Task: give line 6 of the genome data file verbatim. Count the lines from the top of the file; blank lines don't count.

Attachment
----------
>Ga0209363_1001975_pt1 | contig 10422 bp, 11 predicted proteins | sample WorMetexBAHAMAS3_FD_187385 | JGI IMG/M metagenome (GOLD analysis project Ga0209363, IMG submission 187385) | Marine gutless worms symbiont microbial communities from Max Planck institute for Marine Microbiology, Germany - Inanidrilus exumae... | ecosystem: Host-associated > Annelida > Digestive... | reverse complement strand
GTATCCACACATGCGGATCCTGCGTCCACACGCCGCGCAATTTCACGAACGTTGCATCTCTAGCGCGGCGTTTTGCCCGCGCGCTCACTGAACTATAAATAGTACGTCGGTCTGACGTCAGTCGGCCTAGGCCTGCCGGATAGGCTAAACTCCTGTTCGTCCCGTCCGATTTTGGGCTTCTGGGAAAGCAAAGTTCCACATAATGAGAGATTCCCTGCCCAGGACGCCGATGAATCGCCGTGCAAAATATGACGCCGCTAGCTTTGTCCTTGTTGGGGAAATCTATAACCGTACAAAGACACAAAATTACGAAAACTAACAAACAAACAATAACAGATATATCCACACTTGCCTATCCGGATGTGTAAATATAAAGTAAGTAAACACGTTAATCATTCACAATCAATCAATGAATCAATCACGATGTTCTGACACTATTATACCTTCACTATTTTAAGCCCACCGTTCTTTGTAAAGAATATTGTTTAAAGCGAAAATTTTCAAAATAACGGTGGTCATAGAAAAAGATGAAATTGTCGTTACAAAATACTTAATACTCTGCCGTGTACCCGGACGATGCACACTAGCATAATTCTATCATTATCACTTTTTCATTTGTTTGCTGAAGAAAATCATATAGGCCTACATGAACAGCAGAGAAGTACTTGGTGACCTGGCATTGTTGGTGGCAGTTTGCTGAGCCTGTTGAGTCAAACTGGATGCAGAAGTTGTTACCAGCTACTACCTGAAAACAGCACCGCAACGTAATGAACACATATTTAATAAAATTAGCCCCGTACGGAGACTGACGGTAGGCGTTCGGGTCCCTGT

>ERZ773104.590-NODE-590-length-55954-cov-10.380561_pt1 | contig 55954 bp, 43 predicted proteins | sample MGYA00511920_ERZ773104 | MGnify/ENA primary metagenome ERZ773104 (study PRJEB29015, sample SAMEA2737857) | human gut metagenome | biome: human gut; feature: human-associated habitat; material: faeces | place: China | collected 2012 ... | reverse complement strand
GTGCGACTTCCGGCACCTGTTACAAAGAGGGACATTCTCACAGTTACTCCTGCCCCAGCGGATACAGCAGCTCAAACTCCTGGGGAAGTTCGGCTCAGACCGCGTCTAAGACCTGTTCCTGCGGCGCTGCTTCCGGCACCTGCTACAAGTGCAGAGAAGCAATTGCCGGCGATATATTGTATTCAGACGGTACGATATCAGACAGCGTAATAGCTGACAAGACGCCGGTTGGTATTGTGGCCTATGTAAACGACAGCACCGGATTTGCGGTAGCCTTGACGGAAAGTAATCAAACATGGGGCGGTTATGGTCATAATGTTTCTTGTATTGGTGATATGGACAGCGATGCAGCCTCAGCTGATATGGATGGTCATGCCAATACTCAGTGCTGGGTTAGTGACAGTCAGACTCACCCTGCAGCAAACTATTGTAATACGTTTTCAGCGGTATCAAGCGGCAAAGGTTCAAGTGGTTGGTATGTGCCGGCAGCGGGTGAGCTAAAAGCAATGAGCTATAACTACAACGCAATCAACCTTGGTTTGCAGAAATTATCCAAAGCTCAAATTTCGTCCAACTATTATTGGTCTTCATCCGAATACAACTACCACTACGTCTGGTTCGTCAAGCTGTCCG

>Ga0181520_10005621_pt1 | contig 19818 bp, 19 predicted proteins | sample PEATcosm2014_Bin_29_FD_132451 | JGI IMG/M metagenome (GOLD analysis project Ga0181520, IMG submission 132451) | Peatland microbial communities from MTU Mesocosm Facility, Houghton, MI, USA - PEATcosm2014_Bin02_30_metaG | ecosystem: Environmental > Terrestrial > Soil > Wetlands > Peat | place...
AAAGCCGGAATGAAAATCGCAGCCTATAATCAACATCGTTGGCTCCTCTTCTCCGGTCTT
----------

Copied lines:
AAAGCCGGAATGAAAATCGCAGCCTATAATCAACATCGTTGGCTCCTCTTCTCCGGTCTT